One of the most popular ways to get players to work together is to create enemies that can incapacitate a player. Left 4 Dead does a great job of this, in Left 4 Dead 2 four out of the eight special zombie types incapacitate a player with their attacks. When one of these enemies attacks a player they are unable to move or fight back until an ally kills the enemy, this encourages players to stick together and heal each other because a lone player can easily be picked off. Another game with great examples of enemies that force players to work together is Army of Two. Army of Two is a game created from the ground up with co-op in mind, there are many types of enemies that have heavy armor in the front this creates a need for the players to flank. One player usually draws the enemies attention while the other player shoots their weak spots.

Character Classes: 

Another popular way to encourage teamwork is to create different character classes for the players to pick. This allows the designer to create objectives that only certain classes can complete, if the players know they need a certain person alive to complete the level they will work together to protect that player on the way to objectives and while they are completing objectives. When each player is a different class they bring more tactical options to the table and this creates a symbiotic relationship. In the game Resistance 3 there is a co-op campaign where each player has different abilities one player can heal others but they don’t have many offensive capabilities so it behooves the other players to protect the healer so they can last longer.


Some games use puzzles to encourage co-op play, games like Portal 2 have co-op campaigns that are all about solving puzzles as a team. This method can be a very good way to encourage teamwork, the players will not be able to progress further in the level until they work together to solve a puzzle. The danger of this method is that if one player has done the puzzle before they can just tell the other player what to do and that eliminates the need to really work together.


The methods I discussed above are by no means the only way to get players to work together, there are tons of other ways to get players to cooperate. When I was thinking of ways to encourage player teamwork in my senior capstone game I looked at a lot of co-op games and how they solved this problem. One of the mechanics that I came up with for my game was to have a super powerful weapon that requires both players to maximize its effectiveness. The pilot fires a slow moving projectile that deals average damage, the engineer can then shoot the projectile to make it explode dealing high area of effect damage. This encourages communication and rewards the players for working well together. I also created a mechanic where the engineers UAV has to be refueled by the Pilot. The UAV is very useful in combat and its in the pilots best interest to keep it fueled so that it can keep scouting and supporting the pilot. When designing co-op mechanics the biggest thing to remember is to make sure both players feel equally powerful, if one player feel less powerful then the other then they will get frustrated and not want to continue playing. If any player does not feel like they are contributing to the team then they won’t see the point of playing and as a designer you want to keep players invested as long as possible.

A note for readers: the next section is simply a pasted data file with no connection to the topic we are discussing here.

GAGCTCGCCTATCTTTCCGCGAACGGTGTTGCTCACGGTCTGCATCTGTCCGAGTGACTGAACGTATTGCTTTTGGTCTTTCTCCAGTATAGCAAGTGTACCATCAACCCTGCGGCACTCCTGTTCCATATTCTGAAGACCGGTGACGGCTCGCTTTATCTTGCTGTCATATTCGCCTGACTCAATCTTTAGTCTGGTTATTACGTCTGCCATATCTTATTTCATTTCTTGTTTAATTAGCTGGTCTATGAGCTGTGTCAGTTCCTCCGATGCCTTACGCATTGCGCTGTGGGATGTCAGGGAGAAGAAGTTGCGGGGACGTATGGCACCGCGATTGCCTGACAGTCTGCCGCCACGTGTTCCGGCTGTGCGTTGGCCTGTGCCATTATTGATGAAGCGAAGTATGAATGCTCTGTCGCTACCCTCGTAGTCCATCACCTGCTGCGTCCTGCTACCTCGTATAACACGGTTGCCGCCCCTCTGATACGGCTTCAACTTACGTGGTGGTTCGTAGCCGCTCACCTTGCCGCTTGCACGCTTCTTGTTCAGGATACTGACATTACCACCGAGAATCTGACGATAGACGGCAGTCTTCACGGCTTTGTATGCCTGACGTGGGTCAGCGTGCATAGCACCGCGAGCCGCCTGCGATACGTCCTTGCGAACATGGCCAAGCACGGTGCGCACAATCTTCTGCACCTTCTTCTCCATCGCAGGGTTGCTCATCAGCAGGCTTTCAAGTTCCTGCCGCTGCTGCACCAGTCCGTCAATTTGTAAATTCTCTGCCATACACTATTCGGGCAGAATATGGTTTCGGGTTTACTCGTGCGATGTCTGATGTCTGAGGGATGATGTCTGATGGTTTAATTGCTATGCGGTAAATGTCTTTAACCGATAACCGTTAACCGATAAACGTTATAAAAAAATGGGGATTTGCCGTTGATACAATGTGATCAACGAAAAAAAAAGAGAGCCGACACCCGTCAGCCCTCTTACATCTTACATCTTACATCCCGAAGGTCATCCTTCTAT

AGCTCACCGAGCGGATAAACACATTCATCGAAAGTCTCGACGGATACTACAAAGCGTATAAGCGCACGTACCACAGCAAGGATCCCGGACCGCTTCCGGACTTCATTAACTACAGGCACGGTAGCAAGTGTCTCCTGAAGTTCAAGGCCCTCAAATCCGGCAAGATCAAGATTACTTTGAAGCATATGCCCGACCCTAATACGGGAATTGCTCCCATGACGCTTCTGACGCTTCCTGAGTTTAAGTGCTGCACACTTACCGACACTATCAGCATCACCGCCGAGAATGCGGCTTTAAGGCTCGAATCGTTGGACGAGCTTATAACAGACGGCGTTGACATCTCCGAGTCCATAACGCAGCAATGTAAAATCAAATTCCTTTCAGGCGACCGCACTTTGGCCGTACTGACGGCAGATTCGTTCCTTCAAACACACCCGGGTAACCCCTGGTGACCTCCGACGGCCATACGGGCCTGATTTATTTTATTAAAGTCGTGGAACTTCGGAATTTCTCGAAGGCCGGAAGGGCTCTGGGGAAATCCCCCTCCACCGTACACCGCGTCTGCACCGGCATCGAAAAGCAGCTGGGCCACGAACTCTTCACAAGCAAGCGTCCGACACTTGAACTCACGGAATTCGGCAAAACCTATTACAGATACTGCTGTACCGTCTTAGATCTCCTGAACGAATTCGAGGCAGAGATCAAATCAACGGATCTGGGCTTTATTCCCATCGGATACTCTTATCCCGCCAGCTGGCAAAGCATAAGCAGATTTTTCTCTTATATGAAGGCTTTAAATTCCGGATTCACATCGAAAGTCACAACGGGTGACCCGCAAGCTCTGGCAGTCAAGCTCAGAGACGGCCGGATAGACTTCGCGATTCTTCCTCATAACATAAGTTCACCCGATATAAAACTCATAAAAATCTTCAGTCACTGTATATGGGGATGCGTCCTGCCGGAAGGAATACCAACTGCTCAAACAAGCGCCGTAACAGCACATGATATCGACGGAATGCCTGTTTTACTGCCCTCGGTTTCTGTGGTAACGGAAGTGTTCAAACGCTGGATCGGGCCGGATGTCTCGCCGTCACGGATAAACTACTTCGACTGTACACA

Creating Visual Design Documents

When making video games, creating documentation is a very important part of the process. Documentation can be helpful in many different ways such as documents can be used to help keep the team on the same page about design changes, they can also be used to help explain game play to investors or publishers, and can also be used to help you arrange your ideas and think about the game in different ways. Personally I like to start making my visual design docs by sketching out some ideas, sometimes I will sketch out three different layouts that I may use and sometimes I have writers block and I just doodle. Even if I don’t come up with something I can use later this process helps me get in a creative mindset and also allows me to get any of my basic ideas out. After I’m done drawing I start doing a digital block out of my document and at this point I decide how the page is going to be laid out and how much space I will need for each thing I want to talk about. I will write a headline for the mechanic or game feature I want to talk about then I create a large square to represent how much space I need on the document to talk about that feature, this gives me an idea about how big the document needs to be. Once I have the whole document blocked out I finish up my first pass by adding art and any text I need. After the document is finished I always show it to the team for feedback, its always good to show it to at least an artist since they may have some suggestions on how to change the layout of a document to help with flow. When the team is finished giving me feedback I go and make the changes and the document is done. I really like making game design documents, it forces me to think about how all the mechanics work together and it gives me a way to show the rest of the team what my design plans are.